FULTON, MI – The Nottawaseppi Huron Band of the Potawatomi, the Pokagon Band of Potawatomi Indians and the Match-E-Be-Nash-She-Wish Band of Pottawatomi Indians announced that the three graduate-level courses on tribal sovereignty have been approved as a Graduate Certificate in Tribal Governance, in addition to being a part of Western Michigan University’s (WMU) Master of Public Administration (MPA) program.
Assistant Secretary of Indian Affairs in the U.S. Department of the Interior Bryan Newland will announce his support for and acknowledge the Graduate Certificate in Tribal Governance program at the Fetzer Center on WMU’s campus on Thursday, April 13, 2023. The public is welcome to hear Newland’s presentation as a part of WMU’s “We Talk” series where he will speak about how the traditional Seven Grandfather Teachings has guided his work in public service and helped him to engage across diverse communities.
Newland will be acknowledging the fact that the WMU Board of Trustees approved the three-course series as a standalone 9-credit hour Graduate Certificate program in early 2023. WMU’s course catalog currently boasts nearly 50 Graduate Certificate programs.
“Moving this certificate into the graduate curriculum is the first concrete action from relationships formed over the last four to five years, and we are honored that the program is unique to this region,” said Matthew Mingus, WMU’s Director of the Graduate MPA and Ph.D. Programs.
Introduced in the fall of 2021, the Tribal Governance courses were collectively endorsed by the three local tribal nations and serve as a new pathway for tribal members and partners to develop skills in Tribal Administration. Modeled off a first-of-its-kind Tribal Governance MPA program at The Evergreen State College in Olympia, WA, the courses focus on the foundations of Federal Indian Policy, Tribal Governance and Tribal Economic Development & Diversification in relation to the three local Potawatomi Tribes.
The tribes proposed the course series following WMU’s 2019 Land Acknowledgement Statement recognizing the lands on which the campus is located as not only historically, but currently, occupied by Ojibwe, Odawa, and Bodéwadmi Nations. WMU continued their affirmation of Indigenous sovereignty and the Native experience through two years of meaningful planning and development of the courses with tribal leaders.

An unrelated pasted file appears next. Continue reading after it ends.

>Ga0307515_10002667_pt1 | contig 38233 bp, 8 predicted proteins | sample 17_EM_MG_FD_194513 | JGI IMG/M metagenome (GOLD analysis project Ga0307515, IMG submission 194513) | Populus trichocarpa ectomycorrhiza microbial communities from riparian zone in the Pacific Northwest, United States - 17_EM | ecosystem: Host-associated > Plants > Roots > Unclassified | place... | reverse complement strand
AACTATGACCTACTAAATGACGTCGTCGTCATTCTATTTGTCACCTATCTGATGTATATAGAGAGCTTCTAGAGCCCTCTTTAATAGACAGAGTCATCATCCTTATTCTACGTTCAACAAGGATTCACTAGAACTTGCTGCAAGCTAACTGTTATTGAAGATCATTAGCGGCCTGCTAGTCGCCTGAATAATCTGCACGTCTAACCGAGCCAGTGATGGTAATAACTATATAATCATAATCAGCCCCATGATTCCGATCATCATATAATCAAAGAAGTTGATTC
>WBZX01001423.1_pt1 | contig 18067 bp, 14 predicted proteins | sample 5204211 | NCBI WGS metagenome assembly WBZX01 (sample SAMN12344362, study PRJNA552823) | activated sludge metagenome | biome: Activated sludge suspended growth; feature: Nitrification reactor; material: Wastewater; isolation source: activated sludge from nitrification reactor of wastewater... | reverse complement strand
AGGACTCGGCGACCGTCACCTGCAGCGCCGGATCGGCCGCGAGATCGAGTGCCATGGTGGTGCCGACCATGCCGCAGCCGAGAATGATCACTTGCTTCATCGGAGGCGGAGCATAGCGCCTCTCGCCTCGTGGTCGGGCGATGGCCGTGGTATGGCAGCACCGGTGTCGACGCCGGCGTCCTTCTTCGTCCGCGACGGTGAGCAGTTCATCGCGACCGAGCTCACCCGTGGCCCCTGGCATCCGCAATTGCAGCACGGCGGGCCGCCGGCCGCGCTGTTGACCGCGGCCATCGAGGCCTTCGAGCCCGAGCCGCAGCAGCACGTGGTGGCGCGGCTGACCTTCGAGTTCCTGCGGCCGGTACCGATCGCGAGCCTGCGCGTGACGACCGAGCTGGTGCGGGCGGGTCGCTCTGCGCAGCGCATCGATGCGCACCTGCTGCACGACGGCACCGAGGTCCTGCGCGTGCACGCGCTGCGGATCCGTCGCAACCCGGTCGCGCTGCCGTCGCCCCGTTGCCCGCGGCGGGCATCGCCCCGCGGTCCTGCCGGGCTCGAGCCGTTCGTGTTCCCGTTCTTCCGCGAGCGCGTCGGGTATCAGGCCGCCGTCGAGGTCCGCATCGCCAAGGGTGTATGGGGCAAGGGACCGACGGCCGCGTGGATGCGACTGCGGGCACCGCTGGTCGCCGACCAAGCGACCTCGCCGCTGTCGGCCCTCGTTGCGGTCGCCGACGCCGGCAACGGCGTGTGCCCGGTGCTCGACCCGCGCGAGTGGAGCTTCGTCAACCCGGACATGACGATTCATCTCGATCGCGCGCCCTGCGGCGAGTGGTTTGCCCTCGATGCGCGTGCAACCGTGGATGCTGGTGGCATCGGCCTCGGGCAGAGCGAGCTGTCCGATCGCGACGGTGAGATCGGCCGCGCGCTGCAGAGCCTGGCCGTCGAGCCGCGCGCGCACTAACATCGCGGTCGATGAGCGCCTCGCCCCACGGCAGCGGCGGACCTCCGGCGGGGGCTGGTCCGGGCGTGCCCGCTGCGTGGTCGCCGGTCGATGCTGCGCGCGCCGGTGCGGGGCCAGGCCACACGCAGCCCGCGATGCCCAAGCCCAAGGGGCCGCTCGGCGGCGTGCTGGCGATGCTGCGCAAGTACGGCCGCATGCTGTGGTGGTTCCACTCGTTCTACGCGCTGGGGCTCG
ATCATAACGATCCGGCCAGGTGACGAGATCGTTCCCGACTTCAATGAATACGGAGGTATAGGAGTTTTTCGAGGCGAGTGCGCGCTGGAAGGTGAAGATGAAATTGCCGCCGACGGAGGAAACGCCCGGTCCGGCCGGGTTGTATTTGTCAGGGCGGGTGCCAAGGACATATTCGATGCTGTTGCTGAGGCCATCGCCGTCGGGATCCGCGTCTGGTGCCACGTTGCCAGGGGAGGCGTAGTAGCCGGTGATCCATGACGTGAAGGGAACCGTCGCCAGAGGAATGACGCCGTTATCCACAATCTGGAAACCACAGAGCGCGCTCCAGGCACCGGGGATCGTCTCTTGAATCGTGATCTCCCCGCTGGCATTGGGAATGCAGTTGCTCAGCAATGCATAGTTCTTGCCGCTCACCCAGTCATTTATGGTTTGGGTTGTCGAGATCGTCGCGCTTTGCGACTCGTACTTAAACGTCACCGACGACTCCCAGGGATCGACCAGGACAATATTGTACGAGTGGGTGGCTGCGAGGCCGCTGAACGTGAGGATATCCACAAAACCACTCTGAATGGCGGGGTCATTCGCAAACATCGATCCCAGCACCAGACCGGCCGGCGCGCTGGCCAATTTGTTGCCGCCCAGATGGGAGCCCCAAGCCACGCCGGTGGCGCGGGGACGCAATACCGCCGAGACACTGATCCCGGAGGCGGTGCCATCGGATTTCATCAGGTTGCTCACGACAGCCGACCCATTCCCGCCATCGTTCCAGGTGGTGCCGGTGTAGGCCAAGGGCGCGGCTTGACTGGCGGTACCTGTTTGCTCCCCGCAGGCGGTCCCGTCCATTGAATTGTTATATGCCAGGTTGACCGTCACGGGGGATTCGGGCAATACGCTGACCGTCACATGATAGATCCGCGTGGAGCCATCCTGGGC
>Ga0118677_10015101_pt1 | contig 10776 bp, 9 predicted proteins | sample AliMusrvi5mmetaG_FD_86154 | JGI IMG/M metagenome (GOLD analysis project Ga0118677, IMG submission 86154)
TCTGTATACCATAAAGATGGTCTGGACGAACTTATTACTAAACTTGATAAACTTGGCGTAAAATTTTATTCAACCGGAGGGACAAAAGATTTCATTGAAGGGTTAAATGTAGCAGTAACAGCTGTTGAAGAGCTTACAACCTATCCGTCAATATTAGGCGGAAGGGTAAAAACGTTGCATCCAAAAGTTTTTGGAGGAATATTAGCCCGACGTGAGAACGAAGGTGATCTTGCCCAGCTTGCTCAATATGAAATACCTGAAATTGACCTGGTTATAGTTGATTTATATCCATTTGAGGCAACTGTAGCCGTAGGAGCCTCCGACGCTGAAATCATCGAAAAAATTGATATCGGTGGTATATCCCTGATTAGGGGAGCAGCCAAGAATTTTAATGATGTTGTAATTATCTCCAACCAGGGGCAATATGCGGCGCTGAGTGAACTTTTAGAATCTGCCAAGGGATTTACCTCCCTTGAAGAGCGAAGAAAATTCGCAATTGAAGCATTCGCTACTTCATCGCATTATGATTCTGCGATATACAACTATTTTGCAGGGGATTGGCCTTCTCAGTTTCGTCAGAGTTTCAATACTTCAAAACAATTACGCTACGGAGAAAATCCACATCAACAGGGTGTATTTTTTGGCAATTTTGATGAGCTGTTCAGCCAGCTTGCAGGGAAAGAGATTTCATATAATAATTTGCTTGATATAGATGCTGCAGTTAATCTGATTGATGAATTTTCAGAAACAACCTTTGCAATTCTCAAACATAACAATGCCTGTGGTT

“Implementing a certificate program in collaboration with three tribal nations allows the opportunity to provide tribally endorsed resources to increase capacity building within our communities,” said Sam Morseau, Pokagon Band Tribal Council Secretary and Course Instructor. “Students can engage with various tribal entities through subject matter experts and content endorsed by each tribal nation. The inclusion of digital storytelling allows our narrative to be preserved and protected for generations. Not only will this assist the students and wider community partners in understanding our story, but also allows professional development and networking opportunities. We are currently planning yearly cohorts, which will include government, gaming, and economic development corporations within each tribal nation. This will promote a collaborative approach and environment to explore best practices in policies through the creation of service-learning projects. It has been an honor to see this dream come to fruition.”
Western Michigan University will continually offer the three courses, beginning in its 2023-2024 course catalog.